Monday, January 25, 2010

True Blood


In 1994 Jung married a man from Pakistan. At that time ‘international marriages’ were very rare. They have two children.

In an article from the Chosun Ilbo in 1997, it is clear that Korean society makes a distinction between ‘white’ migrants and those with darker skin. There are many examples of this difference in perspective. For instance when a complaint was filed against a security officer, the officer was not disciplined; instead he was moved to another department. There have also been incidences of migrants not carrying ID cards being taken into custody without further questioning.

The online response to the article reveals further prejudice: netizens warn of the “dangerous Islamic religion” in which women are sexually assaulted by their husbands; “Pakistani people are trash… [because] they don’t change their religion or culture [and] look almost like Africans”; others refer to “Pakistani cockroaches”. There have also been complaints about ‘white’ migrants intermarrying: “these handsome white guys marrying Korean women – how dare they, when they have such low moral standards?” Underlying these comments is a fear that the (perceived) homogeneity of Korean society is now in crisis. The number of international families in Korea has now reached 60 000. In response, the Ministry of Culture, Social Welfare and Gender has introduced various multicultural policies. However, these measures stand in contrast with the comments posted by netizens, comments which have been vetted and allowed by the website administrator.

In 2003 a ‘warning’ was posted on the website of the Korean embassy in Pakistan regarding the dangers of marrying a Pakistani man. The post warned women not to be “cheated into marriage” with Pakistani men who would later abuse and exploit them. This implies that the (Pakistani) husband is the only possible source of tension within the marriage. It is not difficult to imagine the reaction of Korean society if a similar warning was posted on foreign embassy websites in Korea! Unsurprisingly, there has been much debate about the discriminatory nature of this text.

Jung has herself experienced discrimination as the wife of a migrant. In 1994 when she returned to Korea she was subjected to a lengthy interrogation which included personal questions about her motives for marrying a Pakistani man. Jung asked, “would you treat me this way if I had married a white American man?”, to which the officer replied, “no!”, implying that she should have chosen a white westerner rather than a dark skinned South Asian man.

In the past immigration law in Korea also distinguished between men married to migrants and women in the same position. Women married to Korean men could take on a Korean identity and were able to work. The same was not true of men married to Korean women. The law has now been changed; nevertheless, treatment of the two groups is not equal. For example, classes in language skills and kimchi-making tend to be aimed at migrant wives, and are held in the daytime when migrant workers/husbands are unable to attend. One journal on multiculturalism even admitted to targeting migrant wives to the exclusion of migrant husbands. The prevalent attitude is that migrant wives should live in Korea and adapt to Korean culture, whilst migrant husbands should live outside Korea.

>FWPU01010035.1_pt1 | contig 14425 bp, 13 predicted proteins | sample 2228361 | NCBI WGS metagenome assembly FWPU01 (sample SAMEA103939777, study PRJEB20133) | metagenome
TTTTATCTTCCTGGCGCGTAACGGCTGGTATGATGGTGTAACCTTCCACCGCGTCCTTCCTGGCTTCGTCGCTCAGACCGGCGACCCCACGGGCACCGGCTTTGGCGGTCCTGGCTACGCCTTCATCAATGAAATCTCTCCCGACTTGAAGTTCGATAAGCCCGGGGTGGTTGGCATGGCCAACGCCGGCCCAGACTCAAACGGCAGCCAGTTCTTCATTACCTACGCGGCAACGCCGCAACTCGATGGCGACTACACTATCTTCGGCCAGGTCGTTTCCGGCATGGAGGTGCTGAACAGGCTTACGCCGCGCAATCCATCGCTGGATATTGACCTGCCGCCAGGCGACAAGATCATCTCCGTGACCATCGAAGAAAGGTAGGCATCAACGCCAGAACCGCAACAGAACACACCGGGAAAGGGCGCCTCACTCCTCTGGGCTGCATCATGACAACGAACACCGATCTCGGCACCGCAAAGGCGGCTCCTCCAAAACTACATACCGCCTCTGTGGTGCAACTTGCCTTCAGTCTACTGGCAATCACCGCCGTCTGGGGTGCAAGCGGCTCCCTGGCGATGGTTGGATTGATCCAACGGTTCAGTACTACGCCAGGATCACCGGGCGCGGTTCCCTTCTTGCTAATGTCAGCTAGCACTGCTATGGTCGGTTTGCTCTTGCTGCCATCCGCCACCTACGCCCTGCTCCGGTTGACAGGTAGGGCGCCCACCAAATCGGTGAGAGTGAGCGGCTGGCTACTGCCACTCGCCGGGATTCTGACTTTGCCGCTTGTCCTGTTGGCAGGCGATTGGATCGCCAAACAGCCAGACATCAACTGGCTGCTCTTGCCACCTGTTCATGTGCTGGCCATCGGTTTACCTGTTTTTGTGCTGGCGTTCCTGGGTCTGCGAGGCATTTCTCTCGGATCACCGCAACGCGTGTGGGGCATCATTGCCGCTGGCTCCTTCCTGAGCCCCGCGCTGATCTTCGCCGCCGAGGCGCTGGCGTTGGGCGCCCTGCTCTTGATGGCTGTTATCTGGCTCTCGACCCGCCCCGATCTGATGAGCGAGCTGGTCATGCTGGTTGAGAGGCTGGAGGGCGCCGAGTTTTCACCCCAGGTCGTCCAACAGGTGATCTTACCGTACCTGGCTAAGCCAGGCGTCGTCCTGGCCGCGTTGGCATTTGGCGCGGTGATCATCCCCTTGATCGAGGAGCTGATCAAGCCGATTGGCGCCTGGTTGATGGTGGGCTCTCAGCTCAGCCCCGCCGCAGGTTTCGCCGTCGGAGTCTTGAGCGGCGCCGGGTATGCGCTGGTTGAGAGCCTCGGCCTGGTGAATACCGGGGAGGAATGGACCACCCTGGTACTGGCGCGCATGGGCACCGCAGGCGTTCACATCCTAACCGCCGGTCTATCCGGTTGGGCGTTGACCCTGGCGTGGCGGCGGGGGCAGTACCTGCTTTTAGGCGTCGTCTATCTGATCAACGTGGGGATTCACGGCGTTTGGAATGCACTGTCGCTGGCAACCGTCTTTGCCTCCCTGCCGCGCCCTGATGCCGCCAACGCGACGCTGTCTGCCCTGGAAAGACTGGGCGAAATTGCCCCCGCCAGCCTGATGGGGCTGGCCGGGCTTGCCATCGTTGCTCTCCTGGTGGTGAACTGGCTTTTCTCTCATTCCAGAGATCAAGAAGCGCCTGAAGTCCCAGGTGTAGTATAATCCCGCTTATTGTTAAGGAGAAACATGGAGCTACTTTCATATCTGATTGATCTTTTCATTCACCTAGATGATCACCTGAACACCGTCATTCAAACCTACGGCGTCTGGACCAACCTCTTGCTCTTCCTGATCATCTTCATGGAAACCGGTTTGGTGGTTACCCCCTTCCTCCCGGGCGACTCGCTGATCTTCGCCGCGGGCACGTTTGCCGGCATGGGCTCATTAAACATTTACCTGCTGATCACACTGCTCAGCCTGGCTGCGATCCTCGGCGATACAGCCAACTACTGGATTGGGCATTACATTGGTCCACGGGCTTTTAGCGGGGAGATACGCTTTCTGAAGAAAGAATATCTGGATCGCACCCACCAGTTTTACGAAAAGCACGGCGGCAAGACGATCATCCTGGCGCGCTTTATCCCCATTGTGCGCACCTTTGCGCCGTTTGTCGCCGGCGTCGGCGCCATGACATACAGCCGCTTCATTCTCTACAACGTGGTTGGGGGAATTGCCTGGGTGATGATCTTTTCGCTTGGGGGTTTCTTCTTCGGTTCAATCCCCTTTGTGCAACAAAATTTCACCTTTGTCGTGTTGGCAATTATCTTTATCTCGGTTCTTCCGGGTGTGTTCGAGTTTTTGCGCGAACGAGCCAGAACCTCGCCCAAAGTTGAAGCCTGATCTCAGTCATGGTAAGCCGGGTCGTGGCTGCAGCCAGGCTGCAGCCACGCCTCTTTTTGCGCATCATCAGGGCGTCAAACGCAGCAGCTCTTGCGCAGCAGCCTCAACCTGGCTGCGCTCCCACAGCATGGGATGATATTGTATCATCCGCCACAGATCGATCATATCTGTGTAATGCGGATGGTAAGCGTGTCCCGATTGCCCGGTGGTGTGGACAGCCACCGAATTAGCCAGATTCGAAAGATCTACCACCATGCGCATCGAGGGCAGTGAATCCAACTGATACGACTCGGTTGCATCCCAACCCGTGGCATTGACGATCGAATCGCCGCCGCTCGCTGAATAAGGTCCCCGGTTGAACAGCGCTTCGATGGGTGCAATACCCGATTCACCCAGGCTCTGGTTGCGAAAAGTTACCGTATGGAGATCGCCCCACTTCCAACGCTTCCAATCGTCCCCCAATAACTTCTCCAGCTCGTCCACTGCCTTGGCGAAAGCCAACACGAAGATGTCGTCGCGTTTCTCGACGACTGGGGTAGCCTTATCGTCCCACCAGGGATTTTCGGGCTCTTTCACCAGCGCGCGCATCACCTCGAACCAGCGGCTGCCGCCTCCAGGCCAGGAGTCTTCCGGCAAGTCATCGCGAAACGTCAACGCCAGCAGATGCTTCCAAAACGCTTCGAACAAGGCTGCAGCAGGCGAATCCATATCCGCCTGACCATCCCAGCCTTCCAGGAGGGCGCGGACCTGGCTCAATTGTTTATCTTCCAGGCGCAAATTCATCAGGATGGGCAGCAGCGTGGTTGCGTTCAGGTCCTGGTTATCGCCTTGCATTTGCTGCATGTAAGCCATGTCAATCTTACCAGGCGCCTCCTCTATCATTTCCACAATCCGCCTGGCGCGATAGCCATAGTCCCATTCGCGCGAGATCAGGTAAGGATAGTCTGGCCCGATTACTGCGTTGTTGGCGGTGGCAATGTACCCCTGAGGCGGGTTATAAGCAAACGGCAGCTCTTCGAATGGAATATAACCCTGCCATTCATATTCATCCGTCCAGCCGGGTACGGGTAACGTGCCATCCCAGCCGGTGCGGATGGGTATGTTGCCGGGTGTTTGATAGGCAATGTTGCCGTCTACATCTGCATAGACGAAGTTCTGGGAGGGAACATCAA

Language and naming is also a problem. The term ‘multicultural families’ is used to refer only to marriages where one partner is Korean, excluding the many migrant families in Korea where neither partner is a Korean citizen. Yet these families also face prejudice and discrimination. In Kimpo a recent development project means that many families, including Bangladeshi refugees and North Korean refugees, will be forced to move to another area. Although benefits have been offered to North Korean refugees and families with one Korean parent, the Bangladeshi refugees have received no benefits or assistance, and are faced with the urgent problem of where to live following the redevelopment. Despite qualifying as refugees, they are not offered any way to sustain themselves in Korea. How can such a situation be called “asylum”?

In other cases migrants and those married to migrants have objected to the terms used for migrants in the media. The terms ‘Kosian’ and ‘mixed blood’ (as opposed to ‘pure blood’) are problematic because they encourage the idea that migrants are in some way pitiful or different, creating further division and discrimination. Language is also an issue in multicultural programs, which often include the terms ‘therapy’ and ‘educational’ in their titles. Groups offering these programs say they need to include these terms to receive funding. However, these titles serve to reinforce the idea that migrants are problematic and require special treatment and assistance. Even human rights materials persist in depicting migrants as being weak, pitiful victims, whom Koreans, being far superior, should help out of a sense of charity.

Finally, returning to the case of Banajit Hussain, it is very significant that the initial response from the police was that there is no racial discrimination in Korea. If Korea wants to be truly multicultural, the problems mentioned here need to be exposed, and must be recognized as issues concerning not only multicultural families, but Korean society as a whole.

*Taken from "Gender and Racial Discrimination Disguised in the Policies of Multiculturalism" by Jong Hye-sil of the Multicultural Family Association at the 'Forum on Gender-Racial Discrimination in South Korea: Let Me Speak' in August 2009. You can download more files from the forum here.

**Banajit Hussain is a university teacher who was racially discriminated against by both a Korean bus passenger and the police. Read here for details and context.

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